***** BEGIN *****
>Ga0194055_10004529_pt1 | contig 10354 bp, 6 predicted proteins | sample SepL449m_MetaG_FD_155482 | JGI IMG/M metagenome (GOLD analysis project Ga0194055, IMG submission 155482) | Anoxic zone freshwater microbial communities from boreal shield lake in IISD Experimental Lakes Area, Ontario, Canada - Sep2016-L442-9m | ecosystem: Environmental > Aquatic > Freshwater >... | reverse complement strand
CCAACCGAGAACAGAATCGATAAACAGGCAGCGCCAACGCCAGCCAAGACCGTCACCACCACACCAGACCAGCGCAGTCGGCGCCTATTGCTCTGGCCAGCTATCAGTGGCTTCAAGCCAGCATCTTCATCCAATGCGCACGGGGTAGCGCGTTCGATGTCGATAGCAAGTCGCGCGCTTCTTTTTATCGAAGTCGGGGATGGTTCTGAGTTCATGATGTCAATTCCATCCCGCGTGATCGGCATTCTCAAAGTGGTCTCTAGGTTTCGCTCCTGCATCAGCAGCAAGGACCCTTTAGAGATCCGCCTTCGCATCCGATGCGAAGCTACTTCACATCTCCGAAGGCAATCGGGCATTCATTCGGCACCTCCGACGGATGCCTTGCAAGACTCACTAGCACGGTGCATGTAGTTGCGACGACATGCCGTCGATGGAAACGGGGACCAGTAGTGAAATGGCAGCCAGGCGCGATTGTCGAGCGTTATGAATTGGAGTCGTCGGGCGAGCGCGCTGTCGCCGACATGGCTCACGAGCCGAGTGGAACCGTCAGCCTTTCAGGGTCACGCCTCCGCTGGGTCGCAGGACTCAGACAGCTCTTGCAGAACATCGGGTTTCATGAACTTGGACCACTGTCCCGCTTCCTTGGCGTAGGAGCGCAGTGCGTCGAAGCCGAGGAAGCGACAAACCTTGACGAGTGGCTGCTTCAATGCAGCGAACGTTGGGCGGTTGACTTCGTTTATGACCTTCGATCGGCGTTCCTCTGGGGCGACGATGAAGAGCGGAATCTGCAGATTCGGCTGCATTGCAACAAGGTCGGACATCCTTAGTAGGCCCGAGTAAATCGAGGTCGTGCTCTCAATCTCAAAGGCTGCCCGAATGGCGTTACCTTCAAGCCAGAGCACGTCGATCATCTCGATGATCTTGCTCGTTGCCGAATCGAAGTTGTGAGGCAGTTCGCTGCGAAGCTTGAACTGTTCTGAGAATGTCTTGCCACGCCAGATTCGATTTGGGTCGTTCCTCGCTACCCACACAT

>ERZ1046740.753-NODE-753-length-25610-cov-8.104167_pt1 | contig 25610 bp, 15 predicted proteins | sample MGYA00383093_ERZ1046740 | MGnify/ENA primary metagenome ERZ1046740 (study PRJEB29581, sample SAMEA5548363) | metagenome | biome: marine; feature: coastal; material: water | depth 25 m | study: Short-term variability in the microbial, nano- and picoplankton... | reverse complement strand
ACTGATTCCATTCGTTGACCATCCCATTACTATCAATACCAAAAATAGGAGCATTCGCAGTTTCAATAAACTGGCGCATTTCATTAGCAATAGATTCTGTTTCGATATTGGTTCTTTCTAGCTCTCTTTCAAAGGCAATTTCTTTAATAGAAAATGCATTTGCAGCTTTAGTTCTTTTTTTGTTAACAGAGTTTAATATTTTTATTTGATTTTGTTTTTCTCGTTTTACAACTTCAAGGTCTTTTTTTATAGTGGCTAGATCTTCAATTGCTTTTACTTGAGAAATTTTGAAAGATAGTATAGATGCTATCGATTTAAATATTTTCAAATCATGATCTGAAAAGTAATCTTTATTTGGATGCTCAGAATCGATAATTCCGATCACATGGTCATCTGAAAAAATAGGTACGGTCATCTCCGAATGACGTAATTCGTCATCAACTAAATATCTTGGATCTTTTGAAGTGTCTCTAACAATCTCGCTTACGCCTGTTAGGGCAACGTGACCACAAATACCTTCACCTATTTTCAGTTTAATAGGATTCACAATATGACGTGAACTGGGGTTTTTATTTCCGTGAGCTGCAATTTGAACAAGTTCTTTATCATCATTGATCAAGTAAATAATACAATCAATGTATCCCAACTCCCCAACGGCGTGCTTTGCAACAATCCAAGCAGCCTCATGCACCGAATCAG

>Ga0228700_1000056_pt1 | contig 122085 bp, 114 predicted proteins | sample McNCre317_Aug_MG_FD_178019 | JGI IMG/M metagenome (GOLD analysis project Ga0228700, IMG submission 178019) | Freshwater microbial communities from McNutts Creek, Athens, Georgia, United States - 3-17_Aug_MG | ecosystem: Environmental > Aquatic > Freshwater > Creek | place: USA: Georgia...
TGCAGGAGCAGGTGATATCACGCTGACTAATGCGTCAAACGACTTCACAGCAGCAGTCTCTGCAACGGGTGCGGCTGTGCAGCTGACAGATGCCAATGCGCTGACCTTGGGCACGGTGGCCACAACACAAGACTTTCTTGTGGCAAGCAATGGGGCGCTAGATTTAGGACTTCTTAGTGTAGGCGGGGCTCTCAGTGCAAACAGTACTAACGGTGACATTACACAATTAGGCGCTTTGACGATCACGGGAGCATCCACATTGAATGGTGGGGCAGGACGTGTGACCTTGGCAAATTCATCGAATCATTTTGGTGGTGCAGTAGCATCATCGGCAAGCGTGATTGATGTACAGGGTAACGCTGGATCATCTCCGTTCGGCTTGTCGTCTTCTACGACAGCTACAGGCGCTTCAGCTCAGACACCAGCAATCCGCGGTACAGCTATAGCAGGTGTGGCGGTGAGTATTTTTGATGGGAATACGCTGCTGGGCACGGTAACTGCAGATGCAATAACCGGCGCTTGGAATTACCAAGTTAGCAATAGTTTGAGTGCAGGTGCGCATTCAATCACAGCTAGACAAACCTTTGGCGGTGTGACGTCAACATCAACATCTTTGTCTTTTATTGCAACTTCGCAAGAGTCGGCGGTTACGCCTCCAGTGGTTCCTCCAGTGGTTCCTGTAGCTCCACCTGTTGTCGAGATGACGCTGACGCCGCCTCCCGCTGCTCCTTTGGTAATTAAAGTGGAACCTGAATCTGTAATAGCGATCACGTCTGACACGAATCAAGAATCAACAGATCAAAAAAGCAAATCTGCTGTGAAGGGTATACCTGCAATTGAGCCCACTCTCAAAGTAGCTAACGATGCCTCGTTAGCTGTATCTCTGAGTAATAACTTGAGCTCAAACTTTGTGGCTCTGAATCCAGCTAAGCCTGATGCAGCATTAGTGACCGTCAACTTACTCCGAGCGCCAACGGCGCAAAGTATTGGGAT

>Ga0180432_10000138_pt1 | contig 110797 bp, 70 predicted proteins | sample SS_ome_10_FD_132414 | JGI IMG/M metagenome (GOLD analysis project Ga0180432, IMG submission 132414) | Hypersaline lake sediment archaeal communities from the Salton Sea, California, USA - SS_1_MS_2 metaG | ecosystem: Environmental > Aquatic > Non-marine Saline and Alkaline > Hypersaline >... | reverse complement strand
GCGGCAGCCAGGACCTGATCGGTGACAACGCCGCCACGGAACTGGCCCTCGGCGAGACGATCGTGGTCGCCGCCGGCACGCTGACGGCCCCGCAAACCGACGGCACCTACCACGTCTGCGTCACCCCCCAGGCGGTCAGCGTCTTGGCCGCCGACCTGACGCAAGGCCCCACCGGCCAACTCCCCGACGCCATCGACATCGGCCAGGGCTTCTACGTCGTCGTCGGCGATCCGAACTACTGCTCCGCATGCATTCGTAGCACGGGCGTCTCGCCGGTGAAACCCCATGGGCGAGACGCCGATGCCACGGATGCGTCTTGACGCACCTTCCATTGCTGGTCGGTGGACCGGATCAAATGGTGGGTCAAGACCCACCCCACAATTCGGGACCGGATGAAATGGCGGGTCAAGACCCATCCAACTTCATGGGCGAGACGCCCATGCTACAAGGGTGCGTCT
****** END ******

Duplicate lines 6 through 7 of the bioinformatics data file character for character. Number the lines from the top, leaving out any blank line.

TGCAGGAGCAGGTGATATCACGCTGACTAATGCGTCAAACGACTTCACAGCAGCAGTCTCTGCAACGGGTGCGGCTGTGCAGCTGACAGATGCCAATGCGCTGACCTTGGGCACGGTGGCCACAACACAAGACTTTCTTGTGGCAAGCAATGGGGCGCTAGATTTAGGACTTCTTAGTGTAGGCGGGGCTCTCAGTGCAAACAGTACTAACGGTGACATTACACAATTAGGCGCTTTGACGATCACGGGAGCATCCACATTGAATGGTGGGGCAGGACGTGTGACCTTGGCAAATTCATCGAATCATTTTGGTGGTGCAGTAGCATCATCGGCAAGCGTGATTGATGTACAGGGTAACGCTGGATCATCTCCGTTCGGCTTGTCGTCTTCTACGACAGCTACAGGCGCTTCAGCTCAGACACCAGCAATCCGCGGTACAGCTATAGCAGGTGTGGCGGTGAGTATTTTTGATGGGAATACGCTGCTGGGCACGGTAACTGCAGATGCAATAACCGGCGCTTGGAATTACCAAGTTAGCAATAGTTTGAGTGCAGGTGCGCATTCAATCACAGCTAGACAAACCTTTGGCGGTGTGACGTCAACATCAACATCTTTGTCTTTTATTGCAACTTCGCAAGAGTCGGCGGTTACGCCTCCAGTGGTTCCTCCAGTGGTTCCTGTAGCTCCACCTGTTGTCGAGATGACGCTGACGCCGCCTCCCGCTGCTCCTTTGGTAATTAAAGTGGAACCTGAATCTGTAATAGCGATCACGTCTGACACGAATCAAGAATCAACAGATCAAAAAAGCAAATCTGCTGTGAAGGGTATACCTGCAATTGAGCCCACTCTCAAAGTAGCTAACGATGCCTCGTTAGCTGTATCTCTGAGTAATAACTTGAGCTCAAACTTTGTGGCTCTGAATCCAGCTAAGCCTGATGCAGCATTAGTGACCGTCAACTTACTCCGAGCGCCAACGGCGCAAAGTATTGGGAT

>Ga0180432_10000138_pt1 | contig 110797 bp, 70 predicted proteins | sample SS_ome_10_FD_132414 | JGI IMG/M metagenome (GOLD analysis project Ga0180432, IMG submission 132414) | Hypersaline lake sediment archaeal communities from the Salton Sea, California, USA - SS_1_MS_2 metaG | ecosystem: Environmental > Aquatic > Non-marine Saline and Alkaline > Hypersaline >... | reverse complement strand